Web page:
Home > Process and technique > Writing on Walls – the stick!

Writing on Walls – the stick!

The stick from the 'Mabon Whores' story - photo credit Chris Cafferkey

The stick from the ‘Mabon Whores’ story – photo credit Chris Cafferkey

A few years ago I went to a local science fiction society meeting – probably Starbase Leicester – to attend a talk by an SF/fantasy novelist. I’m afraid my memory is poor about who the writer actually was, though someone may be able to remind me from the details I’m about to give. The key thing I took away from the talk was the idea that in order to get inside the head of his characters, he made puppets of them. Properly carved wooden puppets, about two feet tall, the kind on strings that you can use in a puppet theatre.

My memory says he’d learned the art of woodcarving from a family member (father? grandfather? uncle? I don’t know) and got into puppetry as a hobby from an early age. So when he started writing, it was a natural strategy for him to get a sense of his characters’ physique, looks and characters by carving and constructing them as puppets.

That is, I think, dedication – because I’d imagine it takes quite a time to get a puppet looking exactly the way you think it should.

The pics in this blog represent almost the reverse process, however. Because my Writing on Walls collection has a story in it titled ‘Mabon Whores’. Mabon is the pagan (some say primarily Wiccan, but there you go) name for the autumnal equinox and the story has references to various magical items made by dirt-poor people in a small rural community. One of those items is a magical stick.

In writing the story I  tried to imagine what such an item would look like. There are of course a range of possible variations – staffs, wands, etc. but I wanted it just to be a stick, the kind of thing you could pick up from a hedgerow or as fallen wood in a copse. And I didn’t want it to be well-constructed, made with craft and finesse. Not because the makers wouldn’t have had the resources to do that, because they’d be able to whittle and make home-made varnish and suchlike, but because they understood that the point and power of such an object lies in the intent with which it’s made. It’s the kind of WI Thomas logic at work here: if I pick up a random stick or twig and tell you it has powerful magic in it, and I’m convincing and you believe me, then for all practical purposes it does have powerful magic in it. If I tell you it can send out a force like a hurricane and wave it at you, you’d probably fall over (and think it was the stick that did it, not the power of suggestion).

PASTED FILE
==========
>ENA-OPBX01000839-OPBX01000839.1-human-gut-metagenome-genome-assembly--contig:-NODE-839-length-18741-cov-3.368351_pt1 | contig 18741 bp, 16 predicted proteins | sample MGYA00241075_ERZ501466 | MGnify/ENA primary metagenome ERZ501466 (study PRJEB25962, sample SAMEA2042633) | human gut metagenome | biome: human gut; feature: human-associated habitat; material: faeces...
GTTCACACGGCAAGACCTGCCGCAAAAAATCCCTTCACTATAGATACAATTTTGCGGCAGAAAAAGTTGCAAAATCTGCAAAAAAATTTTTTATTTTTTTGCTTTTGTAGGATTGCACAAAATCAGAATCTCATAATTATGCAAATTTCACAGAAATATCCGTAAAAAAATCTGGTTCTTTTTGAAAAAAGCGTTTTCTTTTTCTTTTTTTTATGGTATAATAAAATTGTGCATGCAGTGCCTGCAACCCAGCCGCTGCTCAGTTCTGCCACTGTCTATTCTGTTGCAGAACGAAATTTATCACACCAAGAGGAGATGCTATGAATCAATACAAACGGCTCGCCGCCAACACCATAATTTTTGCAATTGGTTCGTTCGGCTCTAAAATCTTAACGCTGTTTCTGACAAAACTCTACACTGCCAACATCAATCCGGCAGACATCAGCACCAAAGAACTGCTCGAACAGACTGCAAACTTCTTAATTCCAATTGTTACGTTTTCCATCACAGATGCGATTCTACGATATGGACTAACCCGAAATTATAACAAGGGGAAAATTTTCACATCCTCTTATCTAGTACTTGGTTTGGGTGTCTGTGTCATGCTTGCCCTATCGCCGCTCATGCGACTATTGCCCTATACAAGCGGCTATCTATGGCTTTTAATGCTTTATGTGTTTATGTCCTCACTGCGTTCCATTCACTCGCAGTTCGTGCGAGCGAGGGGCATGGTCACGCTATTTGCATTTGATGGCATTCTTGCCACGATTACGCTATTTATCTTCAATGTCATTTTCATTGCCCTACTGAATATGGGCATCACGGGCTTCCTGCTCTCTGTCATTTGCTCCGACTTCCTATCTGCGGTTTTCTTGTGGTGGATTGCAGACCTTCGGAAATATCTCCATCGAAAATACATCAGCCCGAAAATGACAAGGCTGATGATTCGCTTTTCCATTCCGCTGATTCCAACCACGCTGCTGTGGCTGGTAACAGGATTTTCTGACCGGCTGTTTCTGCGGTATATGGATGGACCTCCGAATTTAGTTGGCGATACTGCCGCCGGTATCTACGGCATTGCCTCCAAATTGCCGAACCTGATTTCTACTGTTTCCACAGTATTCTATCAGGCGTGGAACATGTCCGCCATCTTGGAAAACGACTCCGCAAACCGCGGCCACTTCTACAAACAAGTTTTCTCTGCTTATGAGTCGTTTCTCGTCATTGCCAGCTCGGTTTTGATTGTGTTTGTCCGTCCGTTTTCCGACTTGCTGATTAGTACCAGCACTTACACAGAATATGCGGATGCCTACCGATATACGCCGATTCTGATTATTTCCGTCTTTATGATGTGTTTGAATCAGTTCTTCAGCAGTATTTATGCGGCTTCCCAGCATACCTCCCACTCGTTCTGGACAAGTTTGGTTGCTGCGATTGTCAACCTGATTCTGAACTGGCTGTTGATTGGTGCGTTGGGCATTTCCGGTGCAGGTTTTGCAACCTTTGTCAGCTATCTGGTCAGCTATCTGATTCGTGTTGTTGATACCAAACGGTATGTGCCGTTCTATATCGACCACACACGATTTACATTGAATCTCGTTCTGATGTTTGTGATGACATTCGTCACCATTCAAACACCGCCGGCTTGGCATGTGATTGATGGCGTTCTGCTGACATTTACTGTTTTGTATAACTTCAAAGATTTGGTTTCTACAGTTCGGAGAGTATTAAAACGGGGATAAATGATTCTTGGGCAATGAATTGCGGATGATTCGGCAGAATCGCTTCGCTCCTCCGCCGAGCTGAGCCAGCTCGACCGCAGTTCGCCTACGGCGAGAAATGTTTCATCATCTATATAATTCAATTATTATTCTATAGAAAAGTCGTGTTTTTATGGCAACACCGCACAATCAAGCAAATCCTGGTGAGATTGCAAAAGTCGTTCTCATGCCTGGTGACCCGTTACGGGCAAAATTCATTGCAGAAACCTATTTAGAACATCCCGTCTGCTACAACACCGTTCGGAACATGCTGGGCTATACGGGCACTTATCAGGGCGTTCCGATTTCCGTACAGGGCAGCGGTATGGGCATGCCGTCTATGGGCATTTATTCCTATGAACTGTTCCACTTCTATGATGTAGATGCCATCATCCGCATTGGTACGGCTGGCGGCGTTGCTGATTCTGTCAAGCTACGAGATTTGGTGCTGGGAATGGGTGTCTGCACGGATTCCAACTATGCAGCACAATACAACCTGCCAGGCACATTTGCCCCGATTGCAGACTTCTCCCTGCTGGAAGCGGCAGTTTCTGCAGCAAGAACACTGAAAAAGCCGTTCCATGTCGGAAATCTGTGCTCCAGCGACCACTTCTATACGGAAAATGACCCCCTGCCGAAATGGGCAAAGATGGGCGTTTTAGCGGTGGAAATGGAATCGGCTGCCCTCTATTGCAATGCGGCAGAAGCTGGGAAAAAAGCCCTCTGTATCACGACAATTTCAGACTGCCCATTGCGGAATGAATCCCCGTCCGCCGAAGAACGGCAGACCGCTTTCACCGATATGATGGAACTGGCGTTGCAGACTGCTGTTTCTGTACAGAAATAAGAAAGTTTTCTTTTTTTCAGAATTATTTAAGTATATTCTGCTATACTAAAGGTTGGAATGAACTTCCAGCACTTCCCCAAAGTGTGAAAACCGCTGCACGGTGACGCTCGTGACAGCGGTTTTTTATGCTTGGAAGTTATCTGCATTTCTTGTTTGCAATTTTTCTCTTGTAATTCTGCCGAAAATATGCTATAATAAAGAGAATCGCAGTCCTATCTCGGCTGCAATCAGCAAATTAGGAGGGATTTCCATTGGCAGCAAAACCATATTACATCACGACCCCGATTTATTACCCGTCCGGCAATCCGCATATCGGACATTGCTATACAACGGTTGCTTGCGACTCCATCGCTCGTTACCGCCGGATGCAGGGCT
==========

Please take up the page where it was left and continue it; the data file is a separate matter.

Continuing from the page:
The stick from the 'Mabon Whores' story, moodier image. Credit: Chris Cafferkey

The stick from the ‘Mabon Whores’ story, moodier image. Credit: Chris Cafferkey

So to cut to the chase, after I wrote the story I made the stick out of curiosity. And that’s what the pics are.

It came from the back garden, was painted with old spray paints from the shed, and decorated with random things lying about the house – some ribbon and beads, a plastic dragonfly (I said it was random, it’s that kind of household), an old keyring, the printing from the inside of a cigarette packet that looks almost-but-not-quite like buttons on a TV remote control.

If you read the story, the stick probably won’t knock you over. But the eviscerator might make you cross your legs…

Oh, and the pics were taken by Chris Cafferkey, who normally shoots far more elegant and beautiful things like flowers.

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